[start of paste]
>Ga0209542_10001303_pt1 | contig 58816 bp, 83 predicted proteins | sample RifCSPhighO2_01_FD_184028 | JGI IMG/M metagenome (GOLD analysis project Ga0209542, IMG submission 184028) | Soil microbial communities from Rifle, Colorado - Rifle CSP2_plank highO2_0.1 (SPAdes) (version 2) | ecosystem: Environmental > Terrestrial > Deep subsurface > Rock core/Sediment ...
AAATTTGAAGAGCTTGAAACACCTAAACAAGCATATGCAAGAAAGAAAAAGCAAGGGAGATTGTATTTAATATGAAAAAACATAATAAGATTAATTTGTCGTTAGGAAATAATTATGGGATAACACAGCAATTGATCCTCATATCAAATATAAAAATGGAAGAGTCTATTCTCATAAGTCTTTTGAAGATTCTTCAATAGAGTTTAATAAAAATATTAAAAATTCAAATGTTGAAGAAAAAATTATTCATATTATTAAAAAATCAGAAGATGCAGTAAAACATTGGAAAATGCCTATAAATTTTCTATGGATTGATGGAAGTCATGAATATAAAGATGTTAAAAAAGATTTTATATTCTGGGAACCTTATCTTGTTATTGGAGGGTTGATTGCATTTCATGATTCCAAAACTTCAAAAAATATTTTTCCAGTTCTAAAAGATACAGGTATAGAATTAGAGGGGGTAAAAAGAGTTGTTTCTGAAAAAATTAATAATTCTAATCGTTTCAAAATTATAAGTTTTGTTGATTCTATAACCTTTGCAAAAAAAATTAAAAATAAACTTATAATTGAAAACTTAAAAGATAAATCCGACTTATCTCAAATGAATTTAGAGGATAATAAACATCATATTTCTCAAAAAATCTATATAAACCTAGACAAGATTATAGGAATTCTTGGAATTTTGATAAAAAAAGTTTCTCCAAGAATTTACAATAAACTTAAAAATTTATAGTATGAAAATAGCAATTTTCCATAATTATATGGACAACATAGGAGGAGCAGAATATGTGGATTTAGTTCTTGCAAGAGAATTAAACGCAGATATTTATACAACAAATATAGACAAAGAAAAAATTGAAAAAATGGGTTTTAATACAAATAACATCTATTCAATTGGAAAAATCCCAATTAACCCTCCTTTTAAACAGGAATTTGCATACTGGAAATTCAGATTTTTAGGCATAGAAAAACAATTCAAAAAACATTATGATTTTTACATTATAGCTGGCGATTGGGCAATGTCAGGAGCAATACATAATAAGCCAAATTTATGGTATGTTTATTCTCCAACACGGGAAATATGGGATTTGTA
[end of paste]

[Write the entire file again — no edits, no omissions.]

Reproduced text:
>Ga0209542_10001303_pt1 | contig 58816 bp, 83 predicted proteins | sample RifCSPhighO2_01_FD_184028 | JGI IMG/M metagenome (GOLD analysis project Ga0209542, IMG submission 184028) | Soil microbial communities from Rifle, Colorado - Rifle CSP2_plank highO2_0.1 (SPAdes) (version 2) | ecosystem: Environmental > Terrestrial > Deep subsurface > Rock core/Sediment ...
AAATTTGAAGAGCTTGAAACACCTAAACAAGCATATGCAAGAAAGAAAAAGCAAGGGAGATTGTATTTAATATGAAAAAACATAATAAGATTAATTTGTCGTTAGGAAATAATTATGGGATAACACAGCAATTGATCCTCATATCAAATATAAAAATGGAAGAGTCTATTCTCATAAGTCTTTTGAAGATTCTTCAATAGAGTTTAATAAAAATATTAAAAATTCAAATGTTGAAGAAAAAATTATTCATATTATTAAAAAATCAGAAGATGCAGTAAAACATTGGAAAATGCCTATAAATTTTCTATGGATTGATGGAAGTCATGAATATAAAGATGTTAAAAAAGATTTTATATTCTGGGAACCTTATCTTGTTATTGGAGGGTTGATTGCATTTCATGATTCCAAAACTTCAAAAAATATTTTTCCAGTTCTAAAAGATACAGGTATAGAATTAGAGGGGGTAAAAAGAGTTGTTTCTGAAAAAATTAATAATTCTAATCGTTTCAAAATTATAAGTTTTGTTGATTCTATAACCTTTGCAAAAAAAATTAAAAATAAACTTATAATTGAAAACTTAAAAGATAAATCCGACTTATCTCAAATGAATTTAGAGGATAATAAACATCATATTTCTCAAAAAATCTATATAAACCTAGACAAGATTATAGGAATTCTTGGAATTTTGATAAAAAAAGTTTCTCCAAGAATTTACAATAAACTTAAAAATTTATAGTATGAAAATAGCAATTTTCCATAATTATATGGACAACATAGGAGGAGCAGAATATGTGGATTTAGTTCTTGCAAGAGAATTAAACGCAGATATTTATACAACAAATATAGACAAAGAAAAAATTGAAAAAATGGGTTTTAATACAAATAACATCTATTCAATTGGAAAAATCCCAATTAACCCTCCTTTTAAACAGGAATTTGCATACTGGAAATTCAGATTTTTAGGCATAGAAAAACAATTCAAAAAACATTATGATTTTTACATTATAGCTGGCGATTGGGCAATGTCAGGAGCAATACATAATAAGCCAAATTTATGGTATGTTTATTCTCCAACACGGGAAATATGGGATTTGTA